My grandmother loved crossword puzzles and scrabble. I could never beat her. She just had too many words stored up. I now play scrabble on my android phone and think about her often. I don’t think my phone could win against her. She just had too much experience.
Jesus tells a parable the book of Mark (4:24) and the punch line says that a person of learning will gain understanding but a person that does not keep learning will lose what he already has. The more you know of God, the more you want know and put into practice. If you decide to close your eyes or your heart to understanding, your life will become dark.
I think I want to be like my grandmother. I want to be a person that has a large vocabulary not for scrabble or crosswords but for the ideas and person of Jesus. I think I want to have decades of learning with Jesus. I don’t want to lose what I have and I definitely want to learn more from Him.
I am excited to see what the next decades will bring with the new understanding. I only have to keep my heart soft and ready to be corrected, challenged and encouraged. It is true that I have to let my heart be “tilled” and “planted”. It is worth it though.
I don’t want to be only good at scrabble or crossword puzzles. I want to be good at knowing Jesus. Yep. Decades of learning more…
“The road I have taken to get here is not the one I will run.” I will choose to run the one ahead of me. More than that I will enjoy the run. I will meet others along the way, smell the roses, see the sunsets and enjoy the dream. As I do it, I will live with integrity, move with endurance, win with humility and care for others.”
My coaches’ words continue to push me through different stages of life. I turned forty last October and I realize that I need a pep talk.
I think we all need a pep talk as we move through stages in life.
What is your PEP TaLK?
Reference: Philippians 1:20-27 For I fully expect and hope that I will never be ashamed, but that I will continue to be bold for Christ, as I have been in the past…
When I studied computer science, we learned that bugs or errors in code were contagious. As a supervisor of employees and fixer of processes, I find the same principle lives.
Some call it…
The Domino Effect..the Law of Unintended Consequences.
Yep, I have tried to fix human resource problems, create new ways of communicating and improved poorly functioning processes. Through it all I have found that adding salt to a recipe sometimes gives you more salt and no flavor.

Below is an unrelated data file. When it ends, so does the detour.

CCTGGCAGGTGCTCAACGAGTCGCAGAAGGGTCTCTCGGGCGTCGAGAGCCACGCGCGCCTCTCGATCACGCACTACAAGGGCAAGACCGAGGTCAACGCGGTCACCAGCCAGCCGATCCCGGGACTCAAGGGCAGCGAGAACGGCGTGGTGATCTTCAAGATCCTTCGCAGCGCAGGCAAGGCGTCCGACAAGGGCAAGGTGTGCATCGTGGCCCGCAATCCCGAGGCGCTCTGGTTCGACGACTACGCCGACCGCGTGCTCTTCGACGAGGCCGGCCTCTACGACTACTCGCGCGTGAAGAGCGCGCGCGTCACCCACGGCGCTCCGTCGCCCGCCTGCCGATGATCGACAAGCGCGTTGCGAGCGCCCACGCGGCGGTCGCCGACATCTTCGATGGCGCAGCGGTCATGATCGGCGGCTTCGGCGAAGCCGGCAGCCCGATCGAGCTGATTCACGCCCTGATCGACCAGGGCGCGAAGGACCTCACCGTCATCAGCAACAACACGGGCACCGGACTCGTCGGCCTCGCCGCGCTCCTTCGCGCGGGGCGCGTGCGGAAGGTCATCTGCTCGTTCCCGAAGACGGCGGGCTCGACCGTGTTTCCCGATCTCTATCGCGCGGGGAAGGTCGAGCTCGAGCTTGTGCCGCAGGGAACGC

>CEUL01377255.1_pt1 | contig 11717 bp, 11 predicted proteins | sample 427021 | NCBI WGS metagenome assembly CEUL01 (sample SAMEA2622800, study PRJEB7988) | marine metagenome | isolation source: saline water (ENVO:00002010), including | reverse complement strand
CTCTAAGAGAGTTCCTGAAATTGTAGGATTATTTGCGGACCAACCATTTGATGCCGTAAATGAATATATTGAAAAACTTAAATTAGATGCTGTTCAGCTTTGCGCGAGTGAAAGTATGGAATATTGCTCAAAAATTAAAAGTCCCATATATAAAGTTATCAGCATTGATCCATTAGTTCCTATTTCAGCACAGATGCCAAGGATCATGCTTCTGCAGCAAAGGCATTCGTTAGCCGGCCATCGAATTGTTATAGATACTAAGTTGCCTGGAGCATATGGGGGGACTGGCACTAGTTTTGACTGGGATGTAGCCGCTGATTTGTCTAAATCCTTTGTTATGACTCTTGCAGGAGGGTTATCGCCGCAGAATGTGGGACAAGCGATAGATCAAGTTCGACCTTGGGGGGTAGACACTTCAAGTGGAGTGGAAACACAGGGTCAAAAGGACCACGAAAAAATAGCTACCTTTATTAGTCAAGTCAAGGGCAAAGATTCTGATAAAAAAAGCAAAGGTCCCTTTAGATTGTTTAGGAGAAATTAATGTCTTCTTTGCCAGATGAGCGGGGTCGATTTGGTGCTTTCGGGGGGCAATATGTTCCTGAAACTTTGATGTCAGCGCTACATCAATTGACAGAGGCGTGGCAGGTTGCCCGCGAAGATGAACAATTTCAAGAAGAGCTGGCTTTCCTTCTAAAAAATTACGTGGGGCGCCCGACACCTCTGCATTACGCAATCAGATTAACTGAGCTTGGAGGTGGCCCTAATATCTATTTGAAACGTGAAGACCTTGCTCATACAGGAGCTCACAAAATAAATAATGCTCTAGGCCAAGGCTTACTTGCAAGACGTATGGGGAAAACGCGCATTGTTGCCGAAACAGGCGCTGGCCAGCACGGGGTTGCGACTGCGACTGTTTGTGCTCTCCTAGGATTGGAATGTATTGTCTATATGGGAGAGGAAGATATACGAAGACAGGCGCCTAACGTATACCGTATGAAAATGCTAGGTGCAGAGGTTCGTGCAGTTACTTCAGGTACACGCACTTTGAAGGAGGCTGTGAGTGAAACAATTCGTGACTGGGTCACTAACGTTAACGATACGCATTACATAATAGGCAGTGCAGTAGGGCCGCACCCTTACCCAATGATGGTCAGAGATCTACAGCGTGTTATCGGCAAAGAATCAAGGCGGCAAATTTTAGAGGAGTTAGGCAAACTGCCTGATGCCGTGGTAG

Sometimes salt to a recipe becomes an allergic reaction. Who knew? Who could possibly be allergic to salt. It can happen.
Other times I have decided not to do something. Surely no one will notice. The issue is small. No big deal. Live for another day…Then mutiny. Not just a battle but war. Who knew? Really war? It was that important?
I find a law at work that makes Murphy squeamish.
The Domino Effect…the Law of Unintended Consequences can sneak up on you when you least expect it. You got it right. When you are making that change or not making that change, bugs are contagious. Doing something and doing nothing can be dangerous.
Making decisions is for the brave and the courageous. Overcoming Domino Effect is for those who plan, are patient and are humble. The next time you decide to do or not to do, say hi to Murphy and squeam.
There is something about belonging and acceptance that goes deep into the soul.
It is a cliche. Being the last to be picked for that sports team or the last to get a date. No one likes being last.
It is always great to be chosen.
However, I have found that sometimes I want to be more than a choice. Choice might imply there is something out there of equal value or significance. I want to be appreciated as unique and important without comparison.
That is the power of acceptance and belonging. No choice needed. You are on the dance card. You have a reserved seat. You are always free to come in. The never-ending invitation.
Here I am! I stand at the door and knock. If anyone hears my voice and opens the door, I will come in and eat with that person, and they with me. Jesus
As a leader of a nonprofit organization, I find myself repeating the same phrases (record player anwhere?). One of those principles I hear myself sharing over and over again is “Your pain…your decision.”
All things being equal, part of being a leader is feeling consequences of your decision. During discussions with other leaders in my organization, opinions differ on how to handle a situation. I have realized there are more than one way to handle issues that arise. In the case of a “tie”, I often let the manager or leader know they will feel the pain of the decision so it is their choice.
Through the discussion, it is apparent different choices have different repercussions. As you evaluate risk and reward for each of the choices, you might find that they have differing price tags. As a manager, you have to decide how and how much you want to pay.
As the Executive Director, I have to keep the overall pace and purpose of the organization in mind. However, managers must learn to stand on their own feet and feel the pain and joy of their decisions. Sometimes, I have miscalculated and it has cost the organization more than I thought. That is part of my pain…my decision.